Six Questions to Define Your Crisis Communications Plan

Here we are, at the end of our three-part series on using analytics in crisis communications planning.

Part one was on how to use Big Data to identify weaknesses, predict the future, and monitor current crises.

Part two was on the six ways to use social listening to help you prepare for the inevitable.

Last but not least, let’s talk about the power of keyword searches and media monitoring.

Every one of you should be using Google or Talkwalker to create alerts to keep you informed of media mentions that affect your brand.

Not only are they free, they are stupid simple.

Just go to either site, put in your search phrase, put in your email address, and voila!

You also should consider using:

You may think it’s overkill to use multiple services for monitoring, but I’ve found that each one tends to identify a slightly different selection of mentions.

For instance, Buzzsumo is really strong in blog mentions, many of which Google doesn’t catch.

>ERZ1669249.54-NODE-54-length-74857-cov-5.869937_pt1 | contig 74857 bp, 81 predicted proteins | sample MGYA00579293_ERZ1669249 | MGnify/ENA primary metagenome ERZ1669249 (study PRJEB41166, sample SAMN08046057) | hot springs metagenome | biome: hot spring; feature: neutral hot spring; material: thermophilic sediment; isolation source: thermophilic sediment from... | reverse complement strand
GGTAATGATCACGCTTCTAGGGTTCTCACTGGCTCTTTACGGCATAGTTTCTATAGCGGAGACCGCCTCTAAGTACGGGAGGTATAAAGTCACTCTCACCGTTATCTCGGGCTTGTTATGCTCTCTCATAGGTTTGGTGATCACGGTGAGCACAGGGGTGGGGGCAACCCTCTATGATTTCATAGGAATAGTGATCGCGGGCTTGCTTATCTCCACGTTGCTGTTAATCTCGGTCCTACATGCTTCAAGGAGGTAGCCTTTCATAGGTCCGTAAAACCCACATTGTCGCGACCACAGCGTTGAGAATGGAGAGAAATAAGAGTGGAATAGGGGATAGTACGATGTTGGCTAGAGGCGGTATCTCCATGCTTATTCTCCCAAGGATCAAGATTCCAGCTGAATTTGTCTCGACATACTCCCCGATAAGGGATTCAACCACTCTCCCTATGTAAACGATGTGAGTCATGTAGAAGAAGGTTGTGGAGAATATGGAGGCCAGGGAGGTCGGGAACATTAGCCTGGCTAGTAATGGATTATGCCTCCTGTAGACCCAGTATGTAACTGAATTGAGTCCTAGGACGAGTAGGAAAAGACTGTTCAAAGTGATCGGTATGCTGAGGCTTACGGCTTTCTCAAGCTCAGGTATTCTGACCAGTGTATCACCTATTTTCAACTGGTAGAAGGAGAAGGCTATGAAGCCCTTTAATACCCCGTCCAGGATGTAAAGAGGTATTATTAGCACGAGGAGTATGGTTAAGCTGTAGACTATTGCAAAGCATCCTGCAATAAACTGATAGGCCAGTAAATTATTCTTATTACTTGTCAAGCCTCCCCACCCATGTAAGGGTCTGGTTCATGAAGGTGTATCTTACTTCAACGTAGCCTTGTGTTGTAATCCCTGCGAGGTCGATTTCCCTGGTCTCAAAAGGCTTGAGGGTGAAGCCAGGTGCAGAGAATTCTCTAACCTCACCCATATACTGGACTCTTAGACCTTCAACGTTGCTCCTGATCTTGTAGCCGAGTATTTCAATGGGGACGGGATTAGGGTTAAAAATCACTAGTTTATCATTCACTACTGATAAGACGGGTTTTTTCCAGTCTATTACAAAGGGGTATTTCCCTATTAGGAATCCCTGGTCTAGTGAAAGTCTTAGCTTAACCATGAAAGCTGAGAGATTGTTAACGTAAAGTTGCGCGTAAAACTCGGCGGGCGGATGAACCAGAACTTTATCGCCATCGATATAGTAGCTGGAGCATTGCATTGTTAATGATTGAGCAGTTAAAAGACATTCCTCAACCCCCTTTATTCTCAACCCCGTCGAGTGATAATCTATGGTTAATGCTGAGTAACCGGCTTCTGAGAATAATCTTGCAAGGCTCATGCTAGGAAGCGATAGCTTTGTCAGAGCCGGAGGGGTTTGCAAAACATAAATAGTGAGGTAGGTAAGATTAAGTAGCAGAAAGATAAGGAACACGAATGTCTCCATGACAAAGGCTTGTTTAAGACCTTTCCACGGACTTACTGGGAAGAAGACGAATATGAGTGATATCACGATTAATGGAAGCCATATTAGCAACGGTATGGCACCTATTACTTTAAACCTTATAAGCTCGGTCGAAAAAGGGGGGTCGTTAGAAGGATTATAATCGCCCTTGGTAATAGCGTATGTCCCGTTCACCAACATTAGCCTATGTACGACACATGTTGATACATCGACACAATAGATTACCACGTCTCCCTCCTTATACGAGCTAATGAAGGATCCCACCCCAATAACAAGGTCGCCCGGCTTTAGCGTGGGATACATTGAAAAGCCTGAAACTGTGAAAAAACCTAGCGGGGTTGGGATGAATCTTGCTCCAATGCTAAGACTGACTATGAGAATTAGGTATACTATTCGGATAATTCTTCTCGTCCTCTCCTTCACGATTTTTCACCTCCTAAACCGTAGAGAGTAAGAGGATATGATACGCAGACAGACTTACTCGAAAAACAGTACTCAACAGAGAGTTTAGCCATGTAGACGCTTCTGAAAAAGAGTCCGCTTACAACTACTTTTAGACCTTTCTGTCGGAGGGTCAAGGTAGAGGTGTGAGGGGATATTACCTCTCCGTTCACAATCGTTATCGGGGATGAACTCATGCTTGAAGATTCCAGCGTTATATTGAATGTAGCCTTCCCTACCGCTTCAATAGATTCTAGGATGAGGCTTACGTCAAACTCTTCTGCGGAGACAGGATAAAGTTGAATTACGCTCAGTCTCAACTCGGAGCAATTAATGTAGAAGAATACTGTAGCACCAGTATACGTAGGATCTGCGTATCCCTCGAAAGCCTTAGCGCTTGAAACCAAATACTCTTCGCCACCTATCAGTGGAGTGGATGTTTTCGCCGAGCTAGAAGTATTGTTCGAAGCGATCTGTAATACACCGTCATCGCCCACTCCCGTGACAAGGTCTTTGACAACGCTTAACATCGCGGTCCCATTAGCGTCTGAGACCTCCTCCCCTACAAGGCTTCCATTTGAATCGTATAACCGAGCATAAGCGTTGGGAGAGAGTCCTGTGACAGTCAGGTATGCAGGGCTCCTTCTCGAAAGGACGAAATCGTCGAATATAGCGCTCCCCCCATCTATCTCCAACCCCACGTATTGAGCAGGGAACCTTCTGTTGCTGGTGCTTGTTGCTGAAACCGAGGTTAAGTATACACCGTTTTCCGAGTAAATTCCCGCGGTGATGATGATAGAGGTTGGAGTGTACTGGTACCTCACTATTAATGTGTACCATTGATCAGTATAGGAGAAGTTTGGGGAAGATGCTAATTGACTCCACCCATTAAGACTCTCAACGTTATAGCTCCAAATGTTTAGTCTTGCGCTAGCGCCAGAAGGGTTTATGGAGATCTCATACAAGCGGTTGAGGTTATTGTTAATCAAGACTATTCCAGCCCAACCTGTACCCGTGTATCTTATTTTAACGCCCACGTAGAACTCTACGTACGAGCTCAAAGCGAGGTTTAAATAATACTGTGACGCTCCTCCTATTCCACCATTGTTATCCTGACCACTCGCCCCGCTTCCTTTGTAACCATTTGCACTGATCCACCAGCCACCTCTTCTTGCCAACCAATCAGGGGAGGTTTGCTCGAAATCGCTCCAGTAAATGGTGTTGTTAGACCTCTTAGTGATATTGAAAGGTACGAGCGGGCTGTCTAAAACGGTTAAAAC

Now that you have the right tools in place for crisis communications planning, let’s talk about preparation, which really pulls this all together.

Six Questions to Ask During Crisis Communications Planning

When we work with our clients in crisis communications planning, we walk through the following questions:

  1. What’s the worst thing that could happen?
  2. Is this scenario an issue or a crisis?
  3. How big is our risk?
  4. Can it be prevented?
  5. What would escalate it to a crisis?
  6. Who needs to know and when?

As you ask those questions, you build a risk matrix.

You can find a downloadable example of one below.

What’s the Worst that Could Happen?

This is where you brainstorm every possible worst case scenario that could happen to your organization.

This should capture everything from marketing campaigns that go off the rails (such as this Sea World campaign), to natural disasters and terrorist attacks.

Not all crisis has an external source either.

Prepare for things your executive team could do, such as poorly thought out social media posts, sexual harassment, or tax evasion.

Make sure to cast a broad net when sourcing your scenarios by including employees at varying levels from departments across your organization.